NEWBURYPORT – Newburyport Public Schools on Thursday welcomed its first Afghan family to the district with help from community members.

The family of nine, which includes seven children aged 6 to 17, arrived in Newburyport last month and were among thousands of people evacuated when the US military pulled out of Afghanistan in August.

They stayed in a converted temporary living space at St. Paul’s Episcopal Church as part of the church’s partnership with the New England International Institute.

A family of 10 with eight children aged 3 to 19 was also due to arrive at the High Street Church last week. The First Religious Society, Unitarian Universalist Church is expected to welcome a family of 11 this week, including five daughters and four sons aged 3 to 19.

Newburyport’s public schools, as well as districts across the state, are preparing to welcome Afghan refugees.

Deputy Superintendent LisaMarie Ippolito said that as soon as the district learned that the first Afghan family was coming, the city’s Human Rights Commission reached out to make sure the district had the resources it had. need.

The neighborhood welcomed parents for a visit, so they could visit schools and register their children. A Dari interpreter provided translation throughout the meeting.

Among those present at the meeting were Lauren McDonald, district health and nursing director, who discussed possible medical needs; Timothy Potts, District Behavioral Health Coordinator, who explained how district counselors could support these students through the stages of trauma; Pam Kealey, district food manager, who checked the food requirements; and Chrissa Pissios, District English Learning Coordinator, who spoke about the overall transition in the district.

“Our aim was to put parents at ease, and the feedback we have received from the Human Rights Commission is that we have done an outstanding job,” Ippolito said.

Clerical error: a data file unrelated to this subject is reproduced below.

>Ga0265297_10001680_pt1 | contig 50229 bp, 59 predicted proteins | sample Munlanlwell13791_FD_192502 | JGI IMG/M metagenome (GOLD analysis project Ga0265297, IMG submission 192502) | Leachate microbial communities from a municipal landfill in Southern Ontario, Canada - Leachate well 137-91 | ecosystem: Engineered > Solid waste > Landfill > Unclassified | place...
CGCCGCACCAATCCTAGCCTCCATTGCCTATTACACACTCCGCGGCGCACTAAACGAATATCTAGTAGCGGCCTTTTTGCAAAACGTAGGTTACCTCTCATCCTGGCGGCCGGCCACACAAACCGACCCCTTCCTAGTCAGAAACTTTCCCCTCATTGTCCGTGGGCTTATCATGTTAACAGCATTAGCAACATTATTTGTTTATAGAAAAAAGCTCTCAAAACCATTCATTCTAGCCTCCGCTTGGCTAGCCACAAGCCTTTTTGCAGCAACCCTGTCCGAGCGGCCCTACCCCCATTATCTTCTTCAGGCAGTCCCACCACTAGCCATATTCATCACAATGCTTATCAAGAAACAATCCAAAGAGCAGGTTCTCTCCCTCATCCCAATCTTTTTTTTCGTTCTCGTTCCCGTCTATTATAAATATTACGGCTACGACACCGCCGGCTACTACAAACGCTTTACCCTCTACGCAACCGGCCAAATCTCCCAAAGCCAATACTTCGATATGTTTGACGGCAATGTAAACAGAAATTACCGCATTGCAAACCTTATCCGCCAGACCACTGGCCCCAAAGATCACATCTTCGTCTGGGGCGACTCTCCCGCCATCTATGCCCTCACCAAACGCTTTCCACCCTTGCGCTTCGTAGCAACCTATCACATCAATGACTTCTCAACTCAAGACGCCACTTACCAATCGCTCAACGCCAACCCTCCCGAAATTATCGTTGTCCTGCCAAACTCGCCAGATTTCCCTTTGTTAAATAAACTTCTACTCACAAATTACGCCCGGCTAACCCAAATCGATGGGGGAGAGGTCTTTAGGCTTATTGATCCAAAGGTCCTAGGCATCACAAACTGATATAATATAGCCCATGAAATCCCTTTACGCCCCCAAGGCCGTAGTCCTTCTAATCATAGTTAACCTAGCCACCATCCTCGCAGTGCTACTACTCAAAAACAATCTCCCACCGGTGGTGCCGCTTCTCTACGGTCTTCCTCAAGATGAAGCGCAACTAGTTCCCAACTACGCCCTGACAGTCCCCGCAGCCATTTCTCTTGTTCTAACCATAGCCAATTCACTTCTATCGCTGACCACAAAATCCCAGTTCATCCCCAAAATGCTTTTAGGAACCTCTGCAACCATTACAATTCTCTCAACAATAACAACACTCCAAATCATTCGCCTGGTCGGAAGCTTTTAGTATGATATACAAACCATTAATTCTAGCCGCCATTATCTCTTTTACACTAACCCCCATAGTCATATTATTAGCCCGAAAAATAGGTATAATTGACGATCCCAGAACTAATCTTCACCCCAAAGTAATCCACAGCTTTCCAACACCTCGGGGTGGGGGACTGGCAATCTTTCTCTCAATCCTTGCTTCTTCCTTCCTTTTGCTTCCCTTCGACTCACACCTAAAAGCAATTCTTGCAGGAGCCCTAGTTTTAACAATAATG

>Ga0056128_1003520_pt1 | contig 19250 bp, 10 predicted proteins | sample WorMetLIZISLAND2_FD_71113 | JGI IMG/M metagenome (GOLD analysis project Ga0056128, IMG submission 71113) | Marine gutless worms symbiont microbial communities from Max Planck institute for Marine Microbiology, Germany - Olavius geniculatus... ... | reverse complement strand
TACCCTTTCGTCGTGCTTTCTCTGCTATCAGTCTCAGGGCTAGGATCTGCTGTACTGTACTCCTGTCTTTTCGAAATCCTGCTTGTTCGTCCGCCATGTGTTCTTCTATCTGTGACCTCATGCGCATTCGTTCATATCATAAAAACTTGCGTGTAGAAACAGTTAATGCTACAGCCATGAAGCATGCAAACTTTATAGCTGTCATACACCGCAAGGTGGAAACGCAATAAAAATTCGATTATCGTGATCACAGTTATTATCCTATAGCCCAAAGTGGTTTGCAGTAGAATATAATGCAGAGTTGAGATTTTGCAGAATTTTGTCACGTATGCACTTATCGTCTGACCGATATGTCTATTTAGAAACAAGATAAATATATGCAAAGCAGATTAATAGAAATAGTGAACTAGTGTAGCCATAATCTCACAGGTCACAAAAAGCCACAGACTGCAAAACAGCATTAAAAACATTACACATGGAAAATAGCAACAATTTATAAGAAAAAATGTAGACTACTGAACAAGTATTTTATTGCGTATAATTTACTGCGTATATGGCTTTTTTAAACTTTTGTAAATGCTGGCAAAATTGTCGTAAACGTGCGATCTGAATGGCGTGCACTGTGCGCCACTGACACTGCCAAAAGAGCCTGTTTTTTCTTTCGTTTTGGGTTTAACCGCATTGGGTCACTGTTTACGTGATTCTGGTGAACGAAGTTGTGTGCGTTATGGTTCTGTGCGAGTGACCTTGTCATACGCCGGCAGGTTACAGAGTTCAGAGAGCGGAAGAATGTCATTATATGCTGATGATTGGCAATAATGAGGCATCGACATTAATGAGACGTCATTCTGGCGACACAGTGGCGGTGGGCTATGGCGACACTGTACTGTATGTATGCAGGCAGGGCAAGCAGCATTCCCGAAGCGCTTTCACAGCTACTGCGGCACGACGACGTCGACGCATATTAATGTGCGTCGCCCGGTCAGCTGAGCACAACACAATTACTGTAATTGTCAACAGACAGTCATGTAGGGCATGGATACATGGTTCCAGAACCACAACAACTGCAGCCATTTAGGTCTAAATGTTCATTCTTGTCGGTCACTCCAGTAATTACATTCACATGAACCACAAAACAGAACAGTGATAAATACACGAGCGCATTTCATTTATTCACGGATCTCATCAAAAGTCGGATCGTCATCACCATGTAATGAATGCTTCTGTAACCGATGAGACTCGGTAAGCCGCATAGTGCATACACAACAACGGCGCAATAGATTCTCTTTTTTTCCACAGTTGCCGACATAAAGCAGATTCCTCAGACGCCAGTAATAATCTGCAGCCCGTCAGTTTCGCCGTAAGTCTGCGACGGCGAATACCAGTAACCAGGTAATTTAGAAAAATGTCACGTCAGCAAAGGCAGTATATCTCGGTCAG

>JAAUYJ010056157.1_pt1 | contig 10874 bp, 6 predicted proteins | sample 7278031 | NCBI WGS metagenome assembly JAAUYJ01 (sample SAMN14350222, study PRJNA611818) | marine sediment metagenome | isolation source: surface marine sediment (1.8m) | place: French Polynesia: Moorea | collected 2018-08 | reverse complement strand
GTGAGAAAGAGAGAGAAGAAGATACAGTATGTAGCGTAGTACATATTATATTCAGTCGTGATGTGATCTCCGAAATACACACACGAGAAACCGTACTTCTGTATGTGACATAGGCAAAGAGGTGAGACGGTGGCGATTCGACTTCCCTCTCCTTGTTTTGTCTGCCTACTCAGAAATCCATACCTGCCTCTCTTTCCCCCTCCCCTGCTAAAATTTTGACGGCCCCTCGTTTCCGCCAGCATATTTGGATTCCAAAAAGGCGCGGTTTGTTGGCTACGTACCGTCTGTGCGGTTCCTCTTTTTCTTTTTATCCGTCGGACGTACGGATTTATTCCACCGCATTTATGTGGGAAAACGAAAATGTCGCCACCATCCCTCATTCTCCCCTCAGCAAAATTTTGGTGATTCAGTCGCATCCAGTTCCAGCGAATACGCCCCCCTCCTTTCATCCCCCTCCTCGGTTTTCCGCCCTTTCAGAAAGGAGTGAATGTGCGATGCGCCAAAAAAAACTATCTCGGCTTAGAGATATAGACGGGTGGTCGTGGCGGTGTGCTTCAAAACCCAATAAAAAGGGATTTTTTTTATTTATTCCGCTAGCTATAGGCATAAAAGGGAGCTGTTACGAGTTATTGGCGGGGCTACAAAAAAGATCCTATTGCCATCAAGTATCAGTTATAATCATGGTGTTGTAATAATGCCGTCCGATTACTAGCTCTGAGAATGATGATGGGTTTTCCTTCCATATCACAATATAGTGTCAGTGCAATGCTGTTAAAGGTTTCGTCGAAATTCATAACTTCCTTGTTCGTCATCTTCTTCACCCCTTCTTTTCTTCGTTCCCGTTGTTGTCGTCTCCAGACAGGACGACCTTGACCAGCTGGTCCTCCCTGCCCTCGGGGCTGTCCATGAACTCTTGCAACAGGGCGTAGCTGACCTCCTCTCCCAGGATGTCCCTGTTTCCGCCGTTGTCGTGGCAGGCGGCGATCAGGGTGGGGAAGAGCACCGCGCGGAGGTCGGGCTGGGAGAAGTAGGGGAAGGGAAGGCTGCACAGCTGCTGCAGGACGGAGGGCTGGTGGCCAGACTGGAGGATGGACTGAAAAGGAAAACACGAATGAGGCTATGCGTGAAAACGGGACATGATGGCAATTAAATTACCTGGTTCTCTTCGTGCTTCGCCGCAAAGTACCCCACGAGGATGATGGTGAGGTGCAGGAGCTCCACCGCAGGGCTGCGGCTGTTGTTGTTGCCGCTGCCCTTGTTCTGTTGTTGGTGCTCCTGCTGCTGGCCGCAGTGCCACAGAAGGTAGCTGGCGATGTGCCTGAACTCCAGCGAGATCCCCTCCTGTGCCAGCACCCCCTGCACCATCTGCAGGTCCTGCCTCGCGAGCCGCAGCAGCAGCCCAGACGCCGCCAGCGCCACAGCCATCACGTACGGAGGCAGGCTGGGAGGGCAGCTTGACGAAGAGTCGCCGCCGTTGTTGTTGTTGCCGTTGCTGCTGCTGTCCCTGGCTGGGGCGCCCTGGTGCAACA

One of the best moments came at the end of one of the school building tours when the mother lowered her mask just so she could show school officials a big smile, the deputy superintendent added.

Pettengill House donated backpacks and school supplies to each of the children.

On Thursday, the district hired two Dari interpreters to spend the day with the children to make sure they “understand the terrain, but also so that their needs are met,” Ippolito said.

For translation assistance in the future, each student has an iPad with a translation app downloaded on it. With any learning English, however, the goal is to start learning English right away, she explained.

The English language learning department also has picture cards that they use with listed words in English, Portuguese, and Dari.

Ippolito noted that the students were already learning new words on the first day, such as “hello” and “goodbye”.

Everyone took the time to express how happy and excited they were to be there, she said, noting that there had even been a few attempts at singing.

“It’s encouraging,” said Ippolito.

The district recently hired another English learning teacher, so there are now five between schools. The district already had a part-time family liaison, but an additional teaching assistant was also hired.

Across the district, there are around 60-65 students who are considered learners of English.

Upon entering schools, students take a WIDA test, which is an assessment of their listening, speaking, reading and writing skills.

Students are then placed into groups based on their age and WIDA level.

Ippolito said she was impressed with the investment of teachers and district staff in making sure they are ready to help these Afghan families.

Representatives from the New American Association of Massachusetts, a Lynn-based agency that works with refugees and immigrants, gave a presentation to staff at each school. During this presentation, one of the Dari interpreters spoke about what it means to be a refugee.

“It was an eye-opening experience,” Ippolito said. “Because you think you know, but until you hear it directly from someone who has been directly affected, it feels like a whole different thing.”

The district can also connect with other schools in the state to set up video chats with other Afghan refugees. The goal is to create not only a welcoming environment in Newburyport, but a sense of community for refugees across the state, said Ippolito.

Journalist Heather Alterisio can be reached by email at [email protected] or by phone at 978-961-3149. Follow her on Twitter @HeathAlt.